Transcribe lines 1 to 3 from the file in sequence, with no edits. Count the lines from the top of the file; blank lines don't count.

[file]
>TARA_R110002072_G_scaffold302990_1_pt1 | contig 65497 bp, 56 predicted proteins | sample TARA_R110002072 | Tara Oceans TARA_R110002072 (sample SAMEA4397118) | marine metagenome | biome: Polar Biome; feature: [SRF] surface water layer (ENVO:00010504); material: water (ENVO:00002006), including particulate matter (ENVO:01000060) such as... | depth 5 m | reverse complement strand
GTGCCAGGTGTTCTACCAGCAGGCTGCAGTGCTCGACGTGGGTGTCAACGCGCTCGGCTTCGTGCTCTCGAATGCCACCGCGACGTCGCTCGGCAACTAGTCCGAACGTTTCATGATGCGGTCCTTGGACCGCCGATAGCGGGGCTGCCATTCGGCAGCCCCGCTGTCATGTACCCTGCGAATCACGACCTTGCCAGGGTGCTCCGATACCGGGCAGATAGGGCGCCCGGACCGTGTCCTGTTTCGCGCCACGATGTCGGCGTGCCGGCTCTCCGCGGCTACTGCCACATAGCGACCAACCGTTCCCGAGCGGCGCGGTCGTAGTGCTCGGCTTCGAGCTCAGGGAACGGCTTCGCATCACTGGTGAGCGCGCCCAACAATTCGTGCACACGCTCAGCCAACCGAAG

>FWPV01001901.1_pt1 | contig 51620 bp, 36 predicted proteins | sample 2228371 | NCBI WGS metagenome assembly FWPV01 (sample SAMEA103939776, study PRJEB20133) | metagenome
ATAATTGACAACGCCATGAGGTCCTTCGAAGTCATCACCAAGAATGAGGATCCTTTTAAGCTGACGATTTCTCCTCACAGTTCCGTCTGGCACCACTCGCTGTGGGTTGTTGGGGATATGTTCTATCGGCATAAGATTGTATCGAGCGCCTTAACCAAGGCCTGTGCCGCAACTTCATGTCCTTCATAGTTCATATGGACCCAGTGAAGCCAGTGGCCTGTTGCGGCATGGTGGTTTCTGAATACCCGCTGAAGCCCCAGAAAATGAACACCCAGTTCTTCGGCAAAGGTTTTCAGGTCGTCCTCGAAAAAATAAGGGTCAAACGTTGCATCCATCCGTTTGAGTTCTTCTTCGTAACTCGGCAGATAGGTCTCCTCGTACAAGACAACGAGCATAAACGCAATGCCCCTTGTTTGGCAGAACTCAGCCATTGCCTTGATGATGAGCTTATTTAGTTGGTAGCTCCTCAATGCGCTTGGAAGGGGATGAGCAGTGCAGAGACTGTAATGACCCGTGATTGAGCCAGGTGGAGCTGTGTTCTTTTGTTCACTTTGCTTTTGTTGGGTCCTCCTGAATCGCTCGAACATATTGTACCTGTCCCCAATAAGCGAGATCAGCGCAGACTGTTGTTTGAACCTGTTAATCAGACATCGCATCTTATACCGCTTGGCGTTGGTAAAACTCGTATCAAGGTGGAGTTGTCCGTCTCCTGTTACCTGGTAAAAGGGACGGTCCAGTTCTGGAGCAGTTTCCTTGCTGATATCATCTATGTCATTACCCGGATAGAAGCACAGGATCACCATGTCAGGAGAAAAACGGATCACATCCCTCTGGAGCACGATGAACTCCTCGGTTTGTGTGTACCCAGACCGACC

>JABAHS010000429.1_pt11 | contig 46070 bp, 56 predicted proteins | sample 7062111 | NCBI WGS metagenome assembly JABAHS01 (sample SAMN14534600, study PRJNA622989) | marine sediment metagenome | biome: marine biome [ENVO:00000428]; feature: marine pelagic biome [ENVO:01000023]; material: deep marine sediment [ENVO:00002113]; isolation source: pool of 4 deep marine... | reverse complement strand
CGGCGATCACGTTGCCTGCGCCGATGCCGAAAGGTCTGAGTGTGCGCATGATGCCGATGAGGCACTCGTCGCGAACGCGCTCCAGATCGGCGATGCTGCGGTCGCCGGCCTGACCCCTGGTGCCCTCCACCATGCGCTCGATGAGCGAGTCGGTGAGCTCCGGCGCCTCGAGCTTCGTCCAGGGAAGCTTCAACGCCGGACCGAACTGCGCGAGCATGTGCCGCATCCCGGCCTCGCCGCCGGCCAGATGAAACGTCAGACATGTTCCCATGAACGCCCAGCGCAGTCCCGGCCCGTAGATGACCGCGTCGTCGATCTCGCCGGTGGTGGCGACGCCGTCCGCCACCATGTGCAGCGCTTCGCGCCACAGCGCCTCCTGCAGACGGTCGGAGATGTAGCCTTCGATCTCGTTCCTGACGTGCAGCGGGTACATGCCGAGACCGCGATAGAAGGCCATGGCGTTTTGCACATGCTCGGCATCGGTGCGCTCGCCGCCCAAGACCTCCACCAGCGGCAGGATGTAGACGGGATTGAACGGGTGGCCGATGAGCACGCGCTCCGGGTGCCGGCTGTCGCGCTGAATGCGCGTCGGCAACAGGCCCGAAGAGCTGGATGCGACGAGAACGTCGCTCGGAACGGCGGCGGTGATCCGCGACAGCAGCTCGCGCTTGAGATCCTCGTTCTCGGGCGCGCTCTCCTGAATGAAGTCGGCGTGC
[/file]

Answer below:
>TARA_R110002072_G_scaffold302990_1_pt1 | contig 65497 bp, 56 predicted proteins | sample TARA_R110002072 | Tara Oceans TARA_R110002072 (sample SAMEA4397118) | marine metagenome | biome: Polar Biome; feature: [SRF] surface water layer (ENVO:00010504); material: water (ENVO:00002006), including particulate matter (ENVO:01000060) such as... | depth 5 m | reverse complement strand
GTGCCAGGTGTTCTACCAGCAGGCTGCAGTGCTCGACGTGGGTGTCAACGCGCTCGGCTTCGTGCTCTCGAATGCCACCGCGACGTCGCTCGGCAACTAGTCCGAACGTTTCATGATGCGGTCCTTGGACCGCCGATAGCGGGGCTGCCATTCGGCAGCCCCGCTGTCATGTACCCTGCGAATCACGACCTTGCCAGGGTGCTCCGATACCGGGCAGATAGGGCGCCCGGACCGTGTCCTGTTTCGCGCCACGATGTCGGCGTGCCGGCTCTCCGCGGCTACTGCCACATAGCGACCAACCGTTCCCGAGCGGCGCGGTCGTAGTGCTCGGCTTCGAGCTCAGGGAACGGCTTCGCATCACTGGTGAGCGCGCCCAACAATTCGTGCACACGCTCAGCCAACCGAAG

>FWPV01001901.1_pt1 | contig 51620 bp, 36 predicted proteins | sample 2228371 | NCBI WGS metagenome assembly FWPV01 (sample SAMEA103939776, study PRJEB20133) | metagenome